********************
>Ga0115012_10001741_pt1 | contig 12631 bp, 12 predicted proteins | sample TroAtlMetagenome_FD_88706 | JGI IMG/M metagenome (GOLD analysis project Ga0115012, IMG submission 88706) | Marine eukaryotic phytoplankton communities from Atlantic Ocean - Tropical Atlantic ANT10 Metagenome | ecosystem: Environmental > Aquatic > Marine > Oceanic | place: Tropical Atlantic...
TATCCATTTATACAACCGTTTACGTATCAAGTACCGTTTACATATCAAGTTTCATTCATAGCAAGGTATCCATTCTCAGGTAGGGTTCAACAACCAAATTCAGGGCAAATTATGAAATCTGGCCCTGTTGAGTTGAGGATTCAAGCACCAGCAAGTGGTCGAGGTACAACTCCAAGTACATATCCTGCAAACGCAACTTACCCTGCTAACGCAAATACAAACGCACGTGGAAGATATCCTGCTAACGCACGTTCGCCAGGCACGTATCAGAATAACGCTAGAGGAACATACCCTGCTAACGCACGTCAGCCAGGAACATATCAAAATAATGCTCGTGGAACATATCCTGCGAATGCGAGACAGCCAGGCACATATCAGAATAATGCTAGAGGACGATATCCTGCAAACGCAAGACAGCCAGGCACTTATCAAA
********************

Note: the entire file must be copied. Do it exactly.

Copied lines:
>Ga0115012_10001741_pt1 | contig 12631 bp, 12 predicted proteins | sample TroAtlMetagenome_FD_88706 | JGI IMG/M metagenome (GOLD analysis project Ga0115012, IMG submission 88706) | Marine eukaryotic phytoplankton communities from Atlantic Ocean - Tropical Atlantic ANT10 Metagenome | ecosystem: Environmental > Aquatic > Marine > Oceanic | place: Tropical Atlantic...
TATCCATTTATACAACCGTTTACGTATCAAGTACCGTTTACATATCAAGTTTCATTCATAGCAAGGTATCCATTCTCAGGTAGGGTTCAACAACCAAATTCAGGGCAAATTATGAAATCTGGCCCTGTTGAGTTGAGGATTCAAGCACCAGCAAGTGGTCGAGGTACAACTCCAAGTACATATCCTGCAAACGCAACTTACCCTGCTAACGCAAATACAAACGCACGTGGAAGATATCCTGCTAACGCACGTTCGCCAGGCACGTATCAGAATAACGCTAGAGGAACATACCCTGCTAACGCACGTCAGCCAGGAACATATCAAAATAATGCTCGTGGAACATATCCTGCGAATGCGAGACAGCCAGGCACATATCAGAATAATGCTAGAGGACGATATCCTGCAAACGCAAGACAGCCAGGCACTTATCAAA